WHEN we first planned our Theatre, there were very few plays to choose from, but our faith had no bounds and as the Irish proverb says, "When the time comes, the child comes."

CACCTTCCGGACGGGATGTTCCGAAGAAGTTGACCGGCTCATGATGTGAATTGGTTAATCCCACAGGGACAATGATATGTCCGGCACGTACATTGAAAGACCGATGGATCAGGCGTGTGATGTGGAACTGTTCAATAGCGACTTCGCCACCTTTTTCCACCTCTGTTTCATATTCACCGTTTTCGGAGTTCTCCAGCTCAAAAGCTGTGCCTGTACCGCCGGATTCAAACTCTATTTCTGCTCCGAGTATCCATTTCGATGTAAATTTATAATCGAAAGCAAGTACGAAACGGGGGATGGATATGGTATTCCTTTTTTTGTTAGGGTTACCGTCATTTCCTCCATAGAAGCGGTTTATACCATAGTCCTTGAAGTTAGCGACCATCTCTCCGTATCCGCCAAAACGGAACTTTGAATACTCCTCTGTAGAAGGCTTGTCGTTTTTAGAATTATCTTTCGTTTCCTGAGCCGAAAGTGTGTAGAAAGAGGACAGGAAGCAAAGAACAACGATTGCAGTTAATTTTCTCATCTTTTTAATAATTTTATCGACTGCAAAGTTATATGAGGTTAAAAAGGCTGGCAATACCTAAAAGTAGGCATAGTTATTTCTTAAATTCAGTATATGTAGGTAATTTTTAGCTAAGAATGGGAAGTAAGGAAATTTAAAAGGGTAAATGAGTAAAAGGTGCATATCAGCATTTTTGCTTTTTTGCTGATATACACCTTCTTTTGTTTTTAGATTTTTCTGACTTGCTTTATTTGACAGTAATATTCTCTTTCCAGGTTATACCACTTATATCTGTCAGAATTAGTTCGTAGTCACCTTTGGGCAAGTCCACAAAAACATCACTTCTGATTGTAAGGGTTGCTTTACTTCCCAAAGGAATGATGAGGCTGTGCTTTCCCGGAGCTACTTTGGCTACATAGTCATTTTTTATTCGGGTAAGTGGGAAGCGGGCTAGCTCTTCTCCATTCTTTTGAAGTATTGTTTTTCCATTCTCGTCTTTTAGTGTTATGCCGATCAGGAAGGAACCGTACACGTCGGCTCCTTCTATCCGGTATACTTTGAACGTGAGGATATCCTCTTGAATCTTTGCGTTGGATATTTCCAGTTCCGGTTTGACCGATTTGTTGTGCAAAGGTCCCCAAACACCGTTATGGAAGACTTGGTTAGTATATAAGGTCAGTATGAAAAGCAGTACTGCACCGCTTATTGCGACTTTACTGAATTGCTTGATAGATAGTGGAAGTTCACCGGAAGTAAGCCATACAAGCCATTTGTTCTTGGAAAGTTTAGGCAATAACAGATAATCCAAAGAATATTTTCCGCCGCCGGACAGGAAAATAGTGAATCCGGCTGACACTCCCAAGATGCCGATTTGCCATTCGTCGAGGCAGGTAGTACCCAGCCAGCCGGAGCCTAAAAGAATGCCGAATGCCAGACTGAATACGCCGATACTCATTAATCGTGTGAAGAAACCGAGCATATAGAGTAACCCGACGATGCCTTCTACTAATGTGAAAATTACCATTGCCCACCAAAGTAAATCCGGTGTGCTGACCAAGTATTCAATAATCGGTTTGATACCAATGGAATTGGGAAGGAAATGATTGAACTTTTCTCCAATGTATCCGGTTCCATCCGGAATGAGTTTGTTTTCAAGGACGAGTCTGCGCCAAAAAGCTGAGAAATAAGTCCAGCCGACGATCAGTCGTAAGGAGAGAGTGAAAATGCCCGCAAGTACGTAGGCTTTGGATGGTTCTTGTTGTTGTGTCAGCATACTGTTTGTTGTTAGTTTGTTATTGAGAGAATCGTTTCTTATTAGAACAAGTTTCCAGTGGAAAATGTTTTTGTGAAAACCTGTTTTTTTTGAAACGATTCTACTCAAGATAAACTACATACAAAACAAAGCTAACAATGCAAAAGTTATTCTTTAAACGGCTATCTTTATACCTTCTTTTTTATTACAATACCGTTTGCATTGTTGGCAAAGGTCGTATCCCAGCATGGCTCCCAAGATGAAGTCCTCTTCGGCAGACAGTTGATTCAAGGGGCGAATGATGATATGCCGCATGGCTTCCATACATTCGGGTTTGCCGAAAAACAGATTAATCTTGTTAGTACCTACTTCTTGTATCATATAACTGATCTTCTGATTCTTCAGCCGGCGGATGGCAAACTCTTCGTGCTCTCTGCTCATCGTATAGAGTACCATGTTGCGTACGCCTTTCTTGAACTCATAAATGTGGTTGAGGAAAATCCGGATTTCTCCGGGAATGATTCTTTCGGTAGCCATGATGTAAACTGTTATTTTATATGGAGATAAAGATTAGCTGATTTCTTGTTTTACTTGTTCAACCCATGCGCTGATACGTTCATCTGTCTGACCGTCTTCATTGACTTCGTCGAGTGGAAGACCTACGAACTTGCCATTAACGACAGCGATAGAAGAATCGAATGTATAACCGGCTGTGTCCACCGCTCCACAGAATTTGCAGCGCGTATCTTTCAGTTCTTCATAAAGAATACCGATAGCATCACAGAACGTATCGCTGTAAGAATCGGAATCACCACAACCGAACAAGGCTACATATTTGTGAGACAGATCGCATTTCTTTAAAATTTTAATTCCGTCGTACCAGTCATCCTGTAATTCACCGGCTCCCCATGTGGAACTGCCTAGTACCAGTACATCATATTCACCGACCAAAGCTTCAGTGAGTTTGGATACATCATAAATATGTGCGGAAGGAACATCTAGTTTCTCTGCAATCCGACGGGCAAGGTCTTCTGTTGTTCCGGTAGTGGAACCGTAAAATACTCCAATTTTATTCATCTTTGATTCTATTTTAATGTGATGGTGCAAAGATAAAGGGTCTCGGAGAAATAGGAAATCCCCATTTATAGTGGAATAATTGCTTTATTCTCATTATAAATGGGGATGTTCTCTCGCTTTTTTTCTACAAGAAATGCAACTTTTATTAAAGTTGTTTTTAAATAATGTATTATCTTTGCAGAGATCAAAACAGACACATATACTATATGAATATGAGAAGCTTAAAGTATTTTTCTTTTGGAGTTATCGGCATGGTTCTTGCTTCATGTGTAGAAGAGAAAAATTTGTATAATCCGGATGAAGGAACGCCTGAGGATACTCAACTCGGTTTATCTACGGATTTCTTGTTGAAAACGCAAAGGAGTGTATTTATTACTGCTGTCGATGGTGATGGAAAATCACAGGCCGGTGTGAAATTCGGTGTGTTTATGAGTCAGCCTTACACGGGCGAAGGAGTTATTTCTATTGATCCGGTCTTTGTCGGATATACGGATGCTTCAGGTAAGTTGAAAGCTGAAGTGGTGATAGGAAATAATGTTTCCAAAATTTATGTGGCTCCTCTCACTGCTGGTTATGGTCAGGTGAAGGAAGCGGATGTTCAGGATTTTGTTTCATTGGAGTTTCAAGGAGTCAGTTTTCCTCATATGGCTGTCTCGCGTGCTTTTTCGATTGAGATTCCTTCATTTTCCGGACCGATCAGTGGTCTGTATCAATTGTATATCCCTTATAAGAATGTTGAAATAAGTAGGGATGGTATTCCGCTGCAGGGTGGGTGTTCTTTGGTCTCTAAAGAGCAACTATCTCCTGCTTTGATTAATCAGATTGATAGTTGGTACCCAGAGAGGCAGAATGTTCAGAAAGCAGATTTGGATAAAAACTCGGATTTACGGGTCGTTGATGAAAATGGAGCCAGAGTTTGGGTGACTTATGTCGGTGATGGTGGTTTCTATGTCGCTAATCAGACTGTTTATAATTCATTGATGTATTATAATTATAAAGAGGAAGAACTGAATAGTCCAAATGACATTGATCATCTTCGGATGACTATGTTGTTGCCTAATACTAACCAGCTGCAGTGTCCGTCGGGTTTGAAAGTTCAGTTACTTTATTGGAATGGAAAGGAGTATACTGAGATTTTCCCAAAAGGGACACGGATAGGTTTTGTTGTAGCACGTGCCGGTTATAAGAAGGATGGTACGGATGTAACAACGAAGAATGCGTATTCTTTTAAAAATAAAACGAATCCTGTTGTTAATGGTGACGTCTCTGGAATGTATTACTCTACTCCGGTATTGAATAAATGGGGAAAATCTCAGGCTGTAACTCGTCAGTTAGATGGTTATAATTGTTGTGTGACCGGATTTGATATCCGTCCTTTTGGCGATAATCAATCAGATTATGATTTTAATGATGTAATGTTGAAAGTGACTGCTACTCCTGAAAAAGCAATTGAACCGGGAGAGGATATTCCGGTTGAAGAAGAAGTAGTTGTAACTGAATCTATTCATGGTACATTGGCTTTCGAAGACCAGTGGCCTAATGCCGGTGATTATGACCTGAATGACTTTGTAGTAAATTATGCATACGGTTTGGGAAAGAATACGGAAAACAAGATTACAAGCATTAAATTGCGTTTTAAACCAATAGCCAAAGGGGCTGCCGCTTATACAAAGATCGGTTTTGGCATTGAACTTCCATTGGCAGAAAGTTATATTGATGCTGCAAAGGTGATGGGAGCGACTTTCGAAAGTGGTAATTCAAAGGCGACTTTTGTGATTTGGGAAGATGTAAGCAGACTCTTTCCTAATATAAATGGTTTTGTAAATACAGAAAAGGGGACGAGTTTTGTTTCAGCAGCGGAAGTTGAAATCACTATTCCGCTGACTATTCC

The plays that I have cared for most all through, and for love of which I took up this work, are those verse ones by Mr. Yeats The Countess Cathleen with which we began, The Shadowy Waters, The King's Threshold, and the rest. They have sometimes seemed to go out of sight because the prose plays are easier to put on and to take from place to place; yet they will always be, if I have my way, a part of our year's work. I feel verse is more than any prose can be, the apex of the flame, the point of the diamond. The well-to-do people in our stalls sometimes say, "We have had enough of verse plays, give us comedy." But the people in the sixpenny places do not say they get too much of